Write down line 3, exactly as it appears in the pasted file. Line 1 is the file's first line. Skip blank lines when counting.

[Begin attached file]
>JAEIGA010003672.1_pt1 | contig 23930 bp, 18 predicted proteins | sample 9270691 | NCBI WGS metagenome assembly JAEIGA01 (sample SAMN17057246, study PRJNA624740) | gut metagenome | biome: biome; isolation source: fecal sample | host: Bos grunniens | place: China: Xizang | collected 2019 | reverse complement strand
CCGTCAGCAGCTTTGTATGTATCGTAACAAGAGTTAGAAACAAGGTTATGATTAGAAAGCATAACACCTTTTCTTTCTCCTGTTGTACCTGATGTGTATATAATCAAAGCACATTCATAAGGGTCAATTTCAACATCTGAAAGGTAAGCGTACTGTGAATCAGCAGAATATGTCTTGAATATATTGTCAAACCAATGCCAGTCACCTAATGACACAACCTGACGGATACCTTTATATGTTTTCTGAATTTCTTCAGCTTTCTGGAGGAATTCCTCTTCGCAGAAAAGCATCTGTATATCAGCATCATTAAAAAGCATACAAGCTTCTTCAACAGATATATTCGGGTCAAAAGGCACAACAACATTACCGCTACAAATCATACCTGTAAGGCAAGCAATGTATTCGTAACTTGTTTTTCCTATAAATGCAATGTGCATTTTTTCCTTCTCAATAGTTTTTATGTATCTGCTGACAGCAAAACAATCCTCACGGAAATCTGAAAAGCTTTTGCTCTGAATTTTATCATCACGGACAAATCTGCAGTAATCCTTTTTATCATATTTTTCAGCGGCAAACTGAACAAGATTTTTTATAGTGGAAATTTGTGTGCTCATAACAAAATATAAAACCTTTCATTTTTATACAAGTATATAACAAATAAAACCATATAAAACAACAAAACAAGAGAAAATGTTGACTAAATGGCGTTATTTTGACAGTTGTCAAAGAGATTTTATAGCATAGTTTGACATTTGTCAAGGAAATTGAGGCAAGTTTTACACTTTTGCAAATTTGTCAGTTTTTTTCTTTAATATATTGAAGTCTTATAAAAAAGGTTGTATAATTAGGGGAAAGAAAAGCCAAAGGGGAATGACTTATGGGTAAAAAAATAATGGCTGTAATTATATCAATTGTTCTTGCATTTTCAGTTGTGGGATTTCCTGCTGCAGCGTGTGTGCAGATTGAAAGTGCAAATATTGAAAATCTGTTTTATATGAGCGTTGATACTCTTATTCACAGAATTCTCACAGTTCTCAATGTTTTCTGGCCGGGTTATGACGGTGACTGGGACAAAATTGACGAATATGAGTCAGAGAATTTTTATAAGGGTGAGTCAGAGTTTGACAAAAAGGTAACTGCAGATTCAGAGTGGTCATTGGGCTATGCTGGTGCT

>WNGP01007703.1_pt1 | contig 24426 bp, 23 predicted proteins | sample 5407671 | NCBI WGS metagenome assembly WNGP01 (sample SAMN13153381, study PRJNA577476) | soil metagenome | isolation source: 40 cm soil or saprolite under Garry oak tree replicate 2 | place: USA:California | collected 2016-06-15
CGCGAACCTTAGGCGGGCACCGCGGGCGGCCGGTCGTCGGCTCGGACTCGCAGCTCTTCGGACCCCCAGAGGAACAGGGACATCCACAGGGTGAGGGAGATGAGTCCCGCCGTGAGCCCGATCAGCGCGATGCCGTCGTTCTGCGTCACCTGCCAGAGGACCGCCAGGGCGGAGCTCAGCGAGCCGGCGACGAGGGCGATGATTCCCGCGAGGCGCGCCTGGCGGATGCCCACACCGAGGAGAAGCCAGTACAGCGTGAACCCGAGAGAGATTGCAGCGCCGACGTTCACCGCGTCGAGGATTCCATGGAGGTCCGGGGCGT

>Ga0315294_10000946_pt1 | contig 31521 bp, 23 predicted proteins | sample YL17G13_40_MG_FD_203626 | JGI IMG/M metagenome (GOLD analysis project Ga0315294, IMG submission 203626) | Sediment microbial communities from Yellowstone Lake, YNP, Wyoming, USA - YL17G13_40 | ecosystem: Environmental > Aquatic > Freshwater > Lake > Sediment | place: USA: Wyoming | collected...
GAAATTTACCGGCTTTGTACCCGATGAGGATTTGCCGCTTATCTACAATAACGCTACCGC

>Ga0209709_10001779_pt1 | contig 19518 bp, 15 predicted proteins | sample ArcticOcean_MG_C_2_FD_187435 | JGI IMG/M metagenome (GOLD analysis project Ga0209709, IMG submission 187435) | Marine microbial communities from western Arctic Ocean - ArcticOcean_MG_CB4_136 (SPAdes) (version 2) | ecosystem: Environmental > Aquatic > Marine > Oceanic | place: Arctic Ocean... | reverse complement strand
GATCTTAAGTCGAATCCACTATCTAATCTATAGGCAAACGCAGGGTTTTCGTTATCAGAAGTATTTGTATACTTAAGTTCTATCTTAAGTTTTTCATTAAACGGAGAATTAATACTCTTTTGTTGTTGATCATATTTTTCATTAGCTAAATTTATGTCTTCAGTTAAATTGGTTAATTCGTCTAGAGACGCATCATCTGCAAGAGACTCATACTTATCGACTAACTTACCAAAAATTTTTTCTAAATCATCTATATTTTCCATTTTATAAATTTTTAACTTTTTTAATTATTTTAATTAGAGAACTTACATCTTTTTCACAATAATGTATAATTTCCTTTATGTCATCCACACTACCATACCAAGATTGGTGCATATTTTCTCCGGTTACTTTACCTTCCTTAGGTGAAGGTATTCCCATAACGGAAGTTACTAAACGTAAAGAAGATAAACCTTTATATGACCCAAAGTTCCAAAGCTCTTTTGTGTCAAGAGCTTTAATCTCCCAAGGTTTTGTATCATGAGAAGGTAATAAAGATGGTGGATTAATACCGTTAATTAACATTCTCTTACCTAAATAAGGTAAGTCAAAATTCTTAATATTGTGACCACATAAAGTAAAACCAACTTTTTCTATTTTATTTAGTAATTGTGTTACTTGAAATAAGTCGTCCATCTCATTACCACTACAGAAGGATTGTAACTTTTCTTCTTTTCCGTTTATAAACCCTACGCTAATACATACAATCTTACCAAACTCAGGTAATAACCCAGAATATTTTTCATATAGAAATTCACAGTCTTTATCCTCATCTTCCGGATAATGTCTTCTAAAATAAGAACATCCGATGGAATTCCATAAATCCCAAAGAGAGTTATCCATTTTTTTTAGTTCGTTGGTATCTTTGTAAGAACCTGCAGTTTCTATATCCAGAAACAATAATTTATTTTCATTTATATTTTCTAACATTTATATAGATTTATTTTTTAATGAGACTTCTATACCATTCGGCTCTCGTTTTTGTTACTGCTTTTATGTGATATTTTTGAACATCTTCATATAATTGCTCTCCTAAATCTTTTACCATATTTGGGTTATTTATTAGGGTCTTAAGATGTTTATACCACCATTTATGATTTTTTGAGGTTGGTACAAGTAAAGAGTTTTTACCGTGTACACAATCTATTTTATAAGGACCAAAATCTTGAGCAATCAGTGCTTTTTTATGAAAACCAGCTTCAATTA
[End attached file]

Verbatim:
>WNGP01007703.1_pt1 | contig 24426 bp, 23 predicted proteins | sample 5407671 | NCBI WGS metagenome assembly WNGP01 (sample SAMN13153381, study PRJNA577476) | soil metagenome | isolation source: 40 cm soil or saprolite under Garry oak tree replicate 2 | place: USA:California | collected 2016-06-15